Every level has badges for you to unlock and you will only know about them once you either unlock them during play, or after the level has finished. Fancy completing them on Hardcore difficulty? How about a Speed run? Well, you're going to have to do these if you want all of them. No easy feat, but some serious bragging rights if you do manage to complete these tasks. The no death runs will certainly test your skills to the maximum. Personally, I don't know how I would cope given I decimated all enemies on each and every level. The gung-ho gamer in me can't help it.

The narrative for each of the characters and NPC's is written to perfection for everyone. Emotion, anger, wisdom and reasoning can be felt as you venture further on your journey. Sacrifice, loss and revenge
all play a part, keeping you hooked from beginning to end. Shadow Tactics seems to have it all and then some. Not once does it take its foot off the gas, always interjecting sporadic conversations during gameplay between your team.

Graphics
Highly detailed scenic views await you in Japan. You're able zoom the camera in and out, showing off the hard work that has been invested. Either will show off the games best feature. Although that's quite a claim given the quality. With a Diablo-esque isometric look to it, you're not confined to one view point as you're free to move the camera at will. No frame rate drops were encountered, and no tearing either.

Music/FX
The musical score that accompanies Shadow Tactics sets the mood with easy listening instrumentals, picking up the tempo when battle commences or you're caught unaware. Characters are fully voice acted, and almost all are convincing in their part that they play. I did find Yuki to beannoying at times, but she is one of the best characters to use with her whistle and spike trap combo. A nervous young girl that really comes into her own as the game progresses.

Gameplay
Aside from having to get used to moving the camera yourself, Shadow Tactics plays like a dream. Each button has been assigned the correct action, and it feels so smooth to play. Shadow Mode is something I never knew I needed to experience. Essential to advance further at times, and so easy to use once you master it. Quick save and quick load are so fast, you will barely notice which, given how often you will need this is a God send. Easy to learn but hard to master.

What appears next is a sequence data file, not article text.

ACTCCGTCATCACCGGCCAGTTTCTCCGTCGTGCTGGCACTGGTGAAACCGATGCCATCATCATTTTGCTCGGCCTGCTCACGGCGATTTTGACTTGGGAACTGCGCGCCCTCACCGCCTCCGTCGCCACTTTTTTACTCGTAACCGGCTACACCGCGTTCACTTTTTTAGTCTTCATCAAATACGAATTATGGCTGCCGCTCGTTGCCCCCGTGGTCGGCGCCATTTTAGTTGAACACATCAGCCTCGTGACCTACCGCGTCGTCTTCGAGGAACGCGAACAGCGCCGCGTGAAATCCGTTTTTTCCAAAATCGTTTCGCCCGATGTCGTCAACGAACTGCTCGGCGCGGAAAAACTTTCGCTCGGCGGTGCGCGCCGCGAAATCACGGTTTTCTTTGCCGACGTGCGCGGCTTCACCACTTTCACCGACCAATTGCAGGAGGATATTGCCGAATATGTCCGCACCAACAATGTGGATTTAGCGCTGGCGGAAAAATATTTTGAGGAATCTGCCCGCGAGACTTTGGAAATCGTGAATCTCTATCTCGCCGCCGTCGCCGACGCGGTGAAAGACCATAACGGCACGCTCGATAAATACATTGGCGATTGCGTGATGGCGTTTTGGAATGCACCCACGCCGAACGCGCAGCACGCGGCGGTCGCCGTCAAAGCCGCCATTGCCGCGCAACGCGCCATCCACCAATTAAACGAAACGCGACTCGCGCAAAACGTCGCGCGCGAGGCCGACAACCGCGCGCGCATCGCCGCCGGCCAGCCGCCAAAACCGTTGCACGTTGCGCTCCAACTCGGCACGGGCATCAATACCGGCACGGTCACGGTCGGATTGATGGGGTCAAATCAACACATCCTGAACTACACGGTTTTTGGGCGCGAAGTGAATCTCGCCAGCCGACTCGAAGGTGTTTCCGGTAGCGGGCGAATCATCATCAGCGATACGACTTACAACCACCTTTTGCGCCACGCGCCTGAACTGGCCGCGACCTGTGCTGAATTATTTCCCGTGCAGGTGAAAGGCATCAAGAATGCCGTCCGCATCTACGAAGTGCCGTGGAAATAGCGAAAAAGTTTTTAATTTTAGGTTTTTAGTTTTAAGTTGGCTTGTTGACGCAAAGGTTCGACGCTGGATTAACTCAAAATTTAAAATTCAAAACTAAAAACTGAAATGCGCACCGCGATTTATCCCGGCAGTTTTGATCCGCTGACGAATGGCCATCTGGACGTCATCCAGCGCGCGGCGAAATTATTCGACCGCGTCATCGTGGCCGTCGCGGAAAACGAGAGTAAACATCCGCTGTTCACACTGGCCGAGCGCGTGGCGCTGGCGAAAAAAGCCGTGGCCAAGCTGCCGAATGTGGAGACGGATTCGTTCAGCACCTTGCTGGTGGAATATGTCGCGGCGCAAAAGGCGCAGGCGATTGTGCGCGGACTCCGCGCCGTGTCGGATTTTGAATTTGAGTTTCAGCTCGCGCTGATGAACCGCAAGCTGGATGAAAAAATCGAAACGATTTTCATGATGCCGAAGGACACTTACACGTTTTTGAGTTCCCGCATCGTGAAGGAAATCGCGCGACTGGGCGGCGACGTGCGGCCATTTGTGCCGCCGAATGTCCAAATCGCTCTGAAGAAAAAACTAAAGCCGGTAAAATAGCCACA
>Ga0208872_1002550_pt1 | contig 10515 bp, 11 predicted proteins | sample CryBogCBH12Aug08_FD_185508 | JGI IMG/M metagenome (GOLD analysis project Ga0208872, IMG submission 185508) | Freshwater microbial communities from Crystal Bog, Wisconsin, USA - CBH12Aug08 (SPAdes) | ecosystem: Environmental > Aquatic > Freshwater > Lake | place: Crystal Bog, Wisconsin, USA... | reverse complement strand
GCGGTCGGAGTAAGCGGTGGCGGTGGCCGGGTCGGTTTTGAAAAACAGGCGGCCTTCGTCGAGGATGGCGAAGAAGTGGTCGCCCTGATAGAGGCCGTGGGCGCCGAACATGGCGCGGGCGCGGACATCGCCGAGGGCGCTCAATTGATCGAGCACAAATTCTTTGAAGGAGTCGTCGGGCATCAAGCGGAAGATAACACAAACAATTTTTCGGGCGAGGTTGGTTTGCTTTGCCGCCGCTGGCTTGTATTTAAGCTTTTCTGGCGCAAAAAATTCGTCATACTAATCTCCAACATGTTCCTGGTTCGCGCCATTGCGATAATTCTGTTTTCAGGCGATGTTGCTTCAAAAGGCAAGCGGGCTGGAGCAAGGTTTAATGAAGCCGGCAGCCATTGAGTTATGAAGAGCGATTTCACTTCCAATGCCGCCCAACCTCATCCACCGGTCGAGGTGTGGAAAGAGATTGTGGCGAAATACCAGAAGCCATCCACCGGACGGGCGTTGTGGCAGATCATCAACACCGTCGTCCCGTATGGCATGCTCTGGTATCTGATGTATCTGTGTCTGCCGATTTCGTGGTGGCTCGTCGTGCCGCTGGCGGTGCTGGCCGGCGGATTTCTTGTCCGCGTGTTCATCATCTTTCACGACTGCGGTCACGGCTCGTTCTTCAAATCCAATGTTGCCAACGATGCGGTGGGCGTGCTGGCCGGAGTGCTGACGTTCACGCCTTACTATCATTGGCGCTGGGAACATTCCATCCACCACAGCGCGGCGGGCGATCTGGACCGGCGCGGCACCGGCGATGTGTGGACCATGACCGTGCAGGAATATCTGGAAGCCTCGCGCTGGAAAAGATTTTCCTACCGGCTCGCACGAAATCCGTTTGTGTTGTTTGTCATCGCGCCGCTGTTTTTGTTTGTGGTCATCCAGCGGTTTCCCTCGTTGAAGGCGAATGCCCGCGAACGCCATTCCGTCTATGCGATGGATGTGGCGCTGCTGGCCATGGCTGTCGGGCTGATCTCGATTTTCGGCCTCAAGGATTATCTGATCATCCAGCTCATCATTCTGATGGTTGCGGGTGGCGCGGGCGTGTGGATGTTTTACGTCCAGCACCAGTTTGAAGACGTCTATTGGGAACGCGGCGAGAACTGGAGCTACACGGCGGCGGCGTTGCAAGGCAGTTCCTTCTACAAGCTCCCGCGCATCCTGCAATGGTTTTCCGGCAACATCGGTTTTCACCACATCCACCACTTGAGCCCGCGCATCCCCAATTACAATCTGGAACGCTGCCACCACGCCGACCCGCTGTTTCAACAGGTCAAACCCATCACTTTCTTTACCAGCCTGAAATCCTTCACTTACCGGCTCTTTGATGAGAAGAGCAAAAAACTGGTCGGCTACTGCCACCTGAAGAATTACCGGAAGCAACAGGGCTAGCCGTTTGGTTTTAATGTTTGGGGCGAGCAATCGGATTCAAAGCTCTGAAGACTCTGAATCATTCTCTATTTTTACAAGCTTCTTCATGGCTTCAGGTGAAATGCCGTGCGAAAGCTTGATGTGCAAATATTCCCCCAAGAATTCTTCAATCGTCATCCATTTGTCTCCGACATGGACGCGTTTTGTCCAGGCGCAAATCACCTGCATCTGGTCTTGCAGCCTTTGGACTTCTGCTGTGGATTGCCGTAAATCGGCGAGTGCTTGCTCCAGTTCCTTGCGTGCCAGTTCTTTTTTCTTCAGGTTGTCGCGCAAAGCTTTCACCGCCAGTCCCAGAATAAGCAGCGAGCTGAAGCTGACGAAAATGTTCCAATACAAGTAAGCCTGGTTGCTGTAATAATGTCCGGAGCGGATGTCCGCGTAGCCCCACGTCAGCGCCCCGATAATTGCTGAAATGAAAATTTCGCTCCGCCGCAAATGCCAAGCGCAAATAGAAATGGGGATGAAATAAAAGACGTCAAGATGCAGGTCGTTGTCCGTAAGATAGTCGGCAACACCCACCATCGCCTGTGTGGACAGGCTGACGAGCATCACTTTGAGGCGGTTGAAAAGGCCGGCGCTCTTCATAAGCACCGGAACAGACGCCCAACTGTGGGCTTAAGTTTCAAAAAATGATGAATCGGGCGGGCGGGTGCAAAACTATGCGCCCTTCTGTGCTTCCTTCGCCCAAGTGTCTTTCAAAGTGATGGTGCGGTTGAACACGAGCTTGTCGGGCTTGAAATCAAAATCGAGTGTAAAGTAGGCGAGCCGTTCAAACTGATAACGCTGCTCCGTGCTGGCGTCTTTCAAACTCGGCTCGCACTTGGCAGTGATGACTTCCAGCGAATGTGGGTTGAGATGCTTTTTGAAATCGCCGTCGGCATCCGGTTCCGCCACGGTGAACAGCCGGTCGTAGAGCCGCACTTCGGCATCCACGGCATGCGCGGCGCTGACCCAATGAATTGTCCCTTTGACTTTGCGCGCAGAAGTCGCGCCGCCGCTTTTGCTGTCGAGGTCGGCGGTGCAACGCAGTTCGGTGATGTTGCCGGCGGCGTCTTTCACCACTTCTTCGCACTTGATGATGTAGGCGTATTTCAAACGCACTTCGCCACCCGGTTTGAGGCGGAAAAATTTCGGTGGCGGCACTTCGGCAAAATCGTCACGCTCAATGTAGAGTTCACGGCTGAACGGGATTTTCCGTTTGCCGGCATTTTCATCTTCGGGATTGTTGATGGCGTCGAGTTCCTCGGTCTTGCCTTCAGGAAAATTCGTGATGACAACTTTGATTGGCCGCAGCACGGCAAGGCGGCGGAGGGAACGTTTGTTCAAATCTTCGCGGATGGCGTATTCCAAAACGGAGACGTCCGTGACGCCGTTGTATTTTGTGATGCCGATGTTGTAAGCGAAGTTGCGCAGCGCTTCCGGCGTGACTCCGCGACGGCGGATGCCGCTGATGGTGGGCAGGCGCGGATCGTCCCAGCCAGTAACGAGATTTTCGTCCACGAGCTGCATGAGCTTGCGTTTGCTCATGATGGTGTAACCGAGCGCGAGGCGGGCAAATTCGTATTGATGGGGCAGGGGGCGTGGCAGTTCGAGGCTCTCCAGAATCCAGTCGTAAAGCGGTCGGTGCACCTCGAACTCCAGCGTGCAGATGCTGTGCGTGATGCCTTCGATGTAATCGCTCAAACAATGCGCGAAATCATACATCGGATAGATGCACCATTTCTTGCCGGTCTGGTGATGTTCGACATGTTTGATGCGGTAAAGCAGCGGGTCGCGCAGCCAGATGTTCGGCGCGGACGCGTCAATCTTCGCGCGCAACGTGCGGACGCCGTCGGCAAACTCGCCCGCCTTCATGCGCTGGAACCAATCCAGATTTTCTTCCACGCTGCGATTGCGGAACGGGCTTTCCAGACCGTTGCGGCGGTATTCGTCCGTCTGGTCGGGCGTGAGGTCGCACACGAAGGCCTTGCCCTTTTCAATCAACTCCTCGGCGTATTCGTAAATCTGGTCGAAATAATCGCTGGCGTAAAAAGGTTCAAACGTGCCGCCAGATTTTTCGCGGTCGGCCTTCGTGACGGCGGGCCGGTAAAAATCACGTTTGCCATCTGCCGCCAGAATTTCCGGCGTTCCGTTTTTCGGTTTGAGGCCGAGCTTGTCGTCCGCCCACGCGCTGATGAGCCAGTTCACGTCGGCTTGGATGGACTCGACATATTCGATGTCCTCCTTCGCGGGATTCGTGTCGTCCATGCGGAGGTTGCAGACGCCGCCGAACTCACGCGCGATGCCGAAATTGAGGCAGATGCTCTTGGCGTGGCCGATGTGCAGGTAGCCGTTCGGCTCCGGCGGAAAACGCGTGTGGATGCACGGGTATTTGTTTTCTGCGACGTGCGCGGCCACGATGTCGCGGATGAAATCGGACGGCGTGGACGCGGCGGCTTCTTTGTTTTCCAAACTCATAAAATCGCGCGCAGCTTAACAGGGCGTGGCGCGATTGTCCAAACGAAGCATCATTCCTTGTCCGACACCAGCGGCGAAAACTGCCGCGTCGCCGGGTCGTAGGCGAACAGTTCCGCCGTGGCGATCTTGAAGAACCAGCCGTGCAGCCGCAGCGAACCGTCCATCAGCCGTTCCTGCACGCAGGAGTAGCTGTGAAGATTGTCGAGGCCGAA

Replay Value
Whether you pay for Digital or Physical, you will get your money's worth. Not a game that you can complete quickly, and if you want to attempt to earn each badge, then you will be playing for many hours to come. I averaged around the 2 hour mark for every level as I tried every route through each level. Learning guard patrols, who I could take out first etc.

Achievements
There are some generic perform X action X amount of times with regards to kills. Some story progression, and then plenty of miscellaneous achievements to keep you busy. Fancy killing the developers? Then you're in luck. They are placed in each level, and only noticeable if you hover your marker over them and find a name. A cool achievement to be sure, and once that is fun to go for. A solid list that will get you doing everything along the way. But earning all them medals? Good luck. And if you do manage to unlock that achievement, you have earned my respect.

Summary
To wrap up, Shadow Tactics is for me, the best game I have played in 2017 and deserves to be a contender for the GoTY award. It would be a crying shame if people pass this game up. Don't let the price put you off, it is worth every penny. Especially if you enjoy stealth based games with a hefty dose of tactical warfare in Japanese history. If there is any decency left in the world, then Mimimi Productions will continue to release games for our favourite console.

Pros:
The graphics
The music
Shadow Mode
Tanuki
Varied cast of characters

Cons:
Price may put some off
Yuki can be irritating at times

A copy was provided for review purposes.